The reliability of the Mach IV Scale and IAS-R was analyzed using the SPSS. After excluding those items that have negative corrected item-total correlations (2 items from the Mach IV Scale and 5 items from the IAS-R), the Cronbach’s alpha value of the Mach IV Scale is acceptable (α = 0.644) whilst the IAS-R exhibits a very strong Cronbach’s alpha value (α = 0.821). Before performing the correlation analysis, normality checks for the two scales were conducted. The following descriptive statistics data were obtained: Mach IV Scale (M = 64.56, SD = 10.03, Skewness = −0.023 with SE = 0.239, Kurtosis = −0.026 with SE = 0.474) and IAS-R (M = 138.83, SD = 14.20, Skewness = −0.013 with SE = 0.239, Kurtosis = 0.216 with SE = 0.474). It is clear that the skewness and kurtosis data all seem to imply normal distributions. The normality was also confirmed by the Shapiro-Wilk test results: Mach IV Scale (S-W = 0.994, df = 102, p = 0.941) and IAS-R (S-W = 0.988, df = 102, p = 0.508). In addition, other results like the Q-Q plots, box plots and histograms with normal distribution curves were scrutinized such that the parametric assumptions of the two scales could be checked.
Moreover, similar tests and analyses were applied to the 19 items on positive intimacy and 23 items on negative intimacy. The numerical results can be summarized as follows:
a) Positive intimacy: Cronbach’s alpha value α = .825; (M = 70.18, SD = 8.38, Skewness = −0.265 with SE = 0.239, Kurtosis = −0.075 with SE = 0.474); (S-W = 0.988, df = 102, p = 0.525).
b) Negative intimacy: Cronbach’s alpha value α = 0.841; (M = 69.34, SD = 11.25, Skewness = −0.158 with SE = 0.239, Kurtosis = 0.245 with SE = 0.474); (S-W = 0.989, df = 102, p = 0.601).
It should be noted that here no reverse scoring is applied to the 23 items on negative intimacy.
3.2. Hypothesis Testing
Scatter plots with lines of best fit were examined to check for the linear assumptions involving the Pearson correlations. Results of the scatter plots indicate that all the correlations are linear. As such, the Pearson correlation coefficient between the two scales was computed using the SPSS as (r = −0.361, p < 0.001, n = 102, 2-tailed). Accordingly, the hypothesis that the Mach IV Scale score is negatively correlated with the IAS-R score is confirmed. Likewise, linear regression was applied to determine the linear relation between the two scales. A significant regression equation was found (F(1,100) = 14.941, p < 0.001), with an adjusted R2 of 0.121; participant’s predicted IAS-R score is equal to 171.766 − 0.510 × (Mach IV Scale score). The regression analysis indicates that the Mach IV Scale score (β = −0.361, p < 0.001) is a significant predictor of the IAS-R score. This is consistent with the results of correlation analysis.
Furthermore, similar correlation analysis among the Mach IV Scale score, the positive intimacy score and the negative intimacy score was conducted to yield the Pearson correlation coefficient between: a) Mach IV Scale and positive intimacy as (r = −0.225, p = 0.023, n = 102, 2-tailed), b) Mach IV Scale and negative intimacy as (r = 0.287, p = 0.003, n = 102, 2-tailed), and c) positive intimacy and negative intimacy as (r = −0.025, p = 0.803, n = 102, 2-tailed). Obviously, these numerical results confirm the hypothesis that Machiavellianism is negatively correlated with positive intimacy and positively correlated with negative intimacy.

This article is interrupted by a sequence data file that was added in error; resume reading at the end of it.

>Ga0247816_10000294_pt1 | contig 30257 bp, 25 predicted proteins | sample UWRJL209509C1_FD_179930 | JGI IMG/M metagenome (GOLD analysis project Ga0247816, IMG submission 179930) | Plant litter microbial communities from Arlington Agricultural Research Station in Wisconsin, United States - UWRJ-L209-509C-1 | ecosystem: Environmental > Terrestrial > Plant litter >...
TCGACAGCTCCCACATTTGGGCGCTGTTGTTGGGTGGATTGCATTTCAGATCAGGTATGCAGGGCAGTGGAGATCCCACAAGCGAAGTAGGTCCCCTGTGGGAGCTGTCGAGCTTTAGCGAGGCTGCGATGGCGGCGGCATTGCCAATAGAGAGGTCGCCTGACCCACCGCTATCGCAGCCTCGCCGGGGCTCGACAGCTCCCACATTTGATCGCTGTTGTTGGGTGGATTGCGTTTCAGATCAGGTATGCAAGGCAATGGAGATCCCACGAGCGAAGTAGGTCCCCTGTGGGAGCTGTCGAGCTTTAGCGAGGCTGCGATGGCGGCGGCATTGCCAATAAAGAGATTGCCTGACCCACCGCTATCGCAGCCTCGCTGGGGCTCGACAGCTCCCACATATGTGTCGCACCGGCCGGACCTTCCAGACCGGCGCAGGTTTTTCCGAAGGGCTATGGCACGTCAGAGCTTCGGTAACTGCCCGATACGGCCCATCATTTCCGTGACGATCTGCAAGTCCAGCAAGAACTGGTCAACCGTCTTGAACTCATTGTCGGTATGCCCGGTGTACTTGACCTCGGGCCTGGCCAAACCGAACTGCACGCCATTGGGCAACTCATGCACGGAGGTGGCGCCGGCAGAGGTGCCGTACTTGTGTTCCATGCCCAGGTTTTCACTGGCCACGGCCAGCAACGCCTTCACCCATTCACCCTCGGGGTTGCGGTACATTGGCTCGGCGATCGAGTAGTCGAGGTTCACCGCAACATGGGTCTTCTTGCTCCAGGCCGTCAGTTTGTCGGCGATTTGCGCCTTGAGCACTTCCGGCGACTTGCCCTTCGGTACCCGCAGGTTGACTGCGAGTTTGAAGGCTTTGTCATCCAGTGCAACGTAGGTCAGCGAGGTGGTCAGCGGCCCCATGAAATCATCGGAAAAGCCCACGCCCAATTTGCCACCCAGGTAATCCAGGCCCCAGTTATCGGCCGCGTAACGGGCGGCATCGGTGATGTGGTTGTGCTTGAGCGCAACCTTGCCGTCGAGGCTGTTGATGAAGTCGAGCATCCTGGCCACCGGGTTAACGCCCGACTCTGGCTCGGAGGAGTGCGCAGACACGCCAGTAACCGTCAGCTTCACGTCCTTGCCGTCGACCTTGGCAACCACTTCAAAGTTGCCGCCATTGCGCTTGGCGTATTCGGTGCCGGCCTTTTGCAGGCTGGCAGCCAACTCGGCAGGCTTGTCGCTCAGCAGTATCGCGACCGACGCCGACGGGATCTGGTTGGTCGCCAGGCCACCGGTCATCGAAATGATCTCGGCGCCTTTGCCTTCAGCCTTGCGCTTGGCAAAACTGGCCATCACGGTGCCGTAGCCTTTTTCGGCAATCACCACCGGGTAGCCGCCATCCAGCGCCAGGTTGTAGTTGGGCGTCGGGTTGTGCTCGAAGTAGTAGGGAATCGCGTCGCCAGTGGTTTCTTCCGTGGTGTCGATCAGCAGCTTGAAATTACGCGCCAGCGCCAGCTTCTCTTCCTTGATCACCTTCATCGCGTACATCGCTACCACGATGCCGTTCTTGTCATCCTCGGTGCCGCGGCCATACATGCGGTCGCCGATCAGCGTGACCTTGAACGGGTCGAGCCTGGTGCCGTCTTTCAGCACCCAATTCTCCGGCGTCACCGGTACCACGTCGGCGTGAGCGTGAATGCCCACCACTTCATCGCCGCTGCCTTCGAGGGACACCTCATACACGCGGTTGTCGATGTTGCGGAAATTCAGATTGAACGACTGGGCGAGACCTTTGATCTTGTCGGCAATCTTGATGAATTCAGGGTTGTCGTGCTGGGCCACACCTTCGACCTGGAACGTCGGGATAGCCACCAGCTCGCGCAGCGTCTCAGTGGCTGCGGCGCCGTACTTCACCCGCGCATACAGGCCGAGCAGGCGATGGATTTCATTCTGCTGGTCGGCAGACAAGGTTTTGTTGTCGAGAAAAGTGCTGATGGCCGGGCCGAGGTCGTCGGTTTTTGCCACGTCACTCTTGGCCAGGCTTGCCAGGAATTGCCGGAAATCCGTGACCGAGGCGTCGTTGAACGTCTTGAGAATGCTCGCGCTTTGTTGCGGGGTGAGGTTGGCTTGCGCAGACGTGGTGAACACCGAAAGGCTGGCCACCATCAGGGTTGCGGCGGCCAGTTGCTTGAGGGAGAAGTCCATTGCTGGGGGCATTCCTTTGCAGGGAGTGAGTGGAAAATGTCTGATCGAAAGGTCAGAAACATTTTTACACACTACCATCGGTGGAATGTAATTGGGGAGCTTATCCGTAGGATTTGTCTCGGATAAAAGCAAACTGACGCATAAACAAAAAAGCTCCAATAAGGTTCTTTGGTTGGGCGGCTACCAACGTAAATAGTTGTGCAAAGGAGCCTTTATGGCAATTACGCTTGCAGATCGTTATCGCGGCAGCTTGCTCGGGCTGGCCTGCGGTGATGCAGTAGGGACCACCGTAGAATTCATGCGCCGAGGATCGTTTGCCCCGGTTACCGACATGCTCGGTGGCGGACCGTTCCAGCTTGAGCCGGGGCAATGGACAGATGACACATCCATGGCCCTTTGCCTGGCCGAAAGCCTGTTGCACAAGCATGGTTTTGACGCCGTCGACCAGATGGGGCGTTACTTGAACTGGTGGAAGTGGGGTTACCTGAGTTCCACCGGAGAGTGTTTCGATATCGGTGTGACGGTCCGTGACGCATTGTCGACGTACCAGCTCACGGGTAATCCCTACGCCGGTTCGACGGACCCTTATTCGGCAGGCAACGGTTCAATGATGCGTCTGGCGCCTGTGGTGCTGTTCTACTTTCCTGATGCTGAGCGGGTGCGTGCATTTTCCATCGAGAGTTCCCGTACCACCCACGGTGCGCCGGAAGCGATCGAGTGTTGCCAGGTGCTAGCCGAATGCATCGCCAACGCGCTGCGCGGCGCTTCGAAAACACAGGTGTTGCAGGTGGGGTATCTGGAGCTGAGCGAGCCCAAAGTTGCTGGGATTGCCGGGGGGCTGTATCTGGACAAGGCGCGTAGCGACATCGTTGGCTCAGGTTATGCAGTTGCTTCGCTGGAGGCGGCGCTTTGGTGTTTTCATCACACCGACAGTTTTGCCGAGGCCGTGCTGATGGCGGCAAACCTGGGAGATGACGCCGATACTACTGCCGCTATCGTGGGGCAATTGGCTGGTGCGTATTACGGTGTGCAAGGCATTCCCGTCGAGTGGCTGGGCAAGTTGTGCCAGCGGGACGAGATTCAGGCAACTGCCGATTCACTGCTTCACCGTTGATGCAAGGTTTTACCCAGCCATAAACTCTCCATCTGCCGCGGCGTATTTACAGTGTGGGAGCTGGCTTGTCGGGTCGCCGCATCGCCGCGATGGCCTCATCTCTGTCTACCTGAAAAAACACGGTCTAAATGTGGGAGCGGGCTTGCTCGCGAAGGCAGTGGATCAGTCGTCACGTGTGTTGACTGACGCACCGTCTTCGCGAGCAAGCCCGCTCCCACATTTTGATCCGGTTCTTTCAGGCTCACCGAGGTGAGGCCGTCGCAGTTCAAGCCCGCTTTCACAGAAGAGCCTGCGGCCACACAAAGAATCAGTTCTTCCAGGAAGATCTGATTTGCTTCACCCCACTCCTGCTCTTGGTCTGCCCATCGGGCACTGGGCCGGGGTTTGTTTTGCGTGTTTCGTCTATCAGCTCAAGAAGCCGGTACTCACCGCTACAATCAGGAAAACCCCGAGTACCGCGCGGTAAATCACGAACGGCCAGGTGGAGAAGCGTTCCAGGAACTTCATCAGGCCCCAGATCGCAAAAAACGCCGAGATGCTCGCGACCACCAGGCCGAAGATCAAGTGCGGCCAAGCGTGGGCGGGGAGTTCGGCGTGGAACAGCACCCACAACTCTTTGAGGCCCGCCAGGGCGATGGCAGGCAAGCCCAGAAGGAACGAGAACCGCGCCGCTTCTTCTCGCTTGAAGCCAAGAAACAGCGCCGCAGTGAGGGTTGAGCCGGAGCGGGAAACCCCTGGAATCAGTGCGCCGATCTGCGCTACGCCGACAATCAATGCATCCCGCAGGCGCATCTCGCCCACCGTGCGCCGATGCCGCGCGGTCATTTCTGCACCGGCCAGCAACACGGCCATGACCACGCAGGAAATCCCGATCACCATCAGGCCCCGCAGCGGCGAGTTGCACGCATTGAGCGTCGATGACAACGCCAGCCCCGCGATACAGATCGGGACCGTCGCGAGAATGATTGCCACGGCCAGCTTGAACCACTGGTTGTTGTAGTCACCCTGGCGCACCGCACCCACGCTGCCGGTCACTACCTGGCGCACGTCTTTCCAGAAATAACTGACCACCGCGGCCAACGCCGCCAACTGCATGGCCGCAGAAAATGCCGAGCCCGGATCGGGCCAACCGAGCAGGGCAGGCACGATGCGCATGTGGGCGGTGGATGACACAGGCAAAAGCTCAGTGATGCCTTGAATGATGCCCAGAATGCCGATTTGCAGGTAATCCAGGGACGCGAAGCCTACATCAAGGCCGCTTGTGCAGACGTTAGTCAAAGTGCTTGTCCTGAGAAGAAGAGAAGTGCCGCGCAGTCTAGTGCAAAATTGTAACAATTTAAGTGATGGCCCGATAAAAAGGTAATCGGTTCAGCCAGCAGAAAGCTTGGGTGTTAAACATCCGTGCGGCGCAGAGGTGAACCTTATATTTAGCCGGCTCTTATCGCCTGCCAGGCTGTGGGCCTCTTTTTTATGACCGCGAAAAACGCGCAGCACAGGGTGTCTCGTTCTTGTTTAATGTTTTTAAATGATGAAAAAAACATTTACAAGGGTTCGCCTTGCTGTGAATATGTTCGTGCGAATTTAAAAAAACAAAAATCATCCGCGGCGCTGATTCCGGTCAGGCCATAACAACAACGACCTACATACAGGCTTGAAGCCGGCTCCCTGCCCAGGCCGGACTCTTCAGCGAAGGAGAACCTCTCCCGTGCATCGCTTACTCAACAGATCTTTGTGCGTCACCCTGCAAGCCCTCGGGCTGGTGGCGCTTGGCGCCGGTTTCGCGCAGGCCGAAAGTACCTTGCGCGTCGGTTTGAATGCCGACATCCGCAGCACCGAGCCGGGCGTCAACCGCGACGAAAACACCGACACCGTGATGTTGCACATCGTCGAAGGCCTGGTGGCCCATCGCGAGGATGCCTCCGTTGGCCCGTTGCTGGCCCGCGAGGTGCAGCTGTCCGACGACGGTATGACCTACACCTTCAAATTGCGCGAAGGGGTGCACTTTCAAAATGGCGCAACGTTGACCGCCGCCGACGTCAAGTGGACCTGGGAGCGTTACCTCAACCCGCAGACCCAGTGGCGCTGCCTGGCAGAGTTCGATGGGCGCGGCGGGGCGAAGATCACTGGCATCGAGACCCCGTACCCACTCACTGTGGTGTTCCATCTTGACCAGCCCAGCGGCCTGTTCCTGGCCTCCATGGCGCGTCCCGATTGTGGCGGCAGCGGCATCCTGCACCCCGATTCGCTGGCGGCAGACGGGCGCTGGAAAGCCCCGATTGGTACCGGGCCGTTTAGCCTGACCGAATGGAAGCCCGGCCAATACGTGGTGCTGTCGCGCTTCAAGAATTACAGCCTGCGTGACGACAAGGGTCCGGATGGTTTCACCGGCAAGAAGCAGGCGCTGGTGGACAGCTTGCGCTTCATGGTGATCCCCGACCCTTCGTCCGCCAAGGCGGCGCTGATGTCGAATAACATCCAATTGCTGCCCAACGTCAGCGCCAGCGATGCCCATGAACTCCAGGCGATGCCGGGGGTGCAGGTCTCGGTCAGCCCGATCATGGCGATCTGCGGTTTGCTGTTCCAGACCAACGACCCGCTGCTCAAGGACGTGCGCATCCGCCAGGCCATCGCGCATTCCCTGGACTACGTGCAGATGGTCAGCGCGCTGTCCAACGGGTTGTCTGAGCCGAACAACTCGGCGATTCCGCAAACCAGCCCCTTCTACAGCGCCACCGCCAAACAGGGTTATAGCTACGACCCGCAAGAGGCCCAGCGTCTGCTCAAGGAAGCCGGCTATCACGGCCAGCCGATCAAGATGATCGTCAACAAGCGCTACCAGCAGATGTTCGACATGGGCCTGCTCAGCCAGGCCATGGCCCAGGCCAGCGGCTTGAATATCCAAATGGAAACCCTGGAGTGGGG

The main purpose of this study is to investigate the relation between Machiavellianism and intimacy attitudes in the interpersonal relationships. Findings of the correlation analysis show that individuals with more pronounced Machiavellian trait are characterized by lower IAS-R scores. In other words, Machiavellianism is negatively correlated with the score on the IAS-R. Regression analysis suggests that Machiavellianism is a significant predictor of the score on the IAS-R, too. These results comply with previous studies that Machiavellianism is negatively related to the intimate relationship dimensions of Sternberg, namely intimacy and commitment (Sternberg, 1986, 1988; Ali & Chamorro-Premuzic, 2010) as well as that High Machs show a dismissing-avoidant attachment style in their interpersonal relationships (Ináncsi, Láng, & Bereczkei, 2015) . Moreover, our correlation analysis has demonstrated that Machiavellianism is positively correlated with negative intimacy and negatively correlated with positive intimacy. These findings reinforce the conventional picture that High Machs place little importance on engaging a close relationship (Christie & Geis, 1970; Ali & Chamorro-Premuzic, 2010) and exhibit deficits in empathy (Wastell & Booth, 2003; Jones & Paulhus, 2009) . Nevertheless, it should be noted that perhaps due to the small sample size our analysis of the gender differences fails to yield any statistically significant finding.
In conclusion, Machiavellianism is found in the current study to be a reliable predictor of the intimacy attitude of an individual, and this result coincides with those of correlation analysis: the Mach IV Scale negatively correlates with the IAS-R as well as Machiavellianism negatively (positively) correlates with positive (negative) intimacy. This study represents only a small contribution in the field of Machiavellianism and intimate relationships, and its findings may help shed light upon the direction of future research. For instance, the intimacy attitude of an individual may comprise a number of major components rather than the two constructs of positive intimacy and negative intimacy, and thus a multi-dimensional analysis of the relation between Machiavellianism and intimacy attitudes in the interpersonal relationships is highly desirable.
There are several major limitations in the present study. First, the sample in this study was obtained by convenience sampling and might not represent the whole population. Second, the conclusions of the current study are of course restricted by a reliance on self-reported data which are inevitably subject to social desirability, random responding, biased interpretation and recall accuracy. Third, as interpersonal relationships are dyadic, the perception of both members of the dyad is important for establishing the processes involved in developing intimacy and closeness. A dyadic approach thus provides valuable opportunities for future research. Lastly, the correlational questionnaire design does not allow us to infer causality, so longitudinal research monitoring the development and maintenance of interpersonal relationship dyads is recommended.
The authors would like to thank Dr. Sue Jamison-Powell and Dr. Jonathan Yeung for their useful comments and suggestions.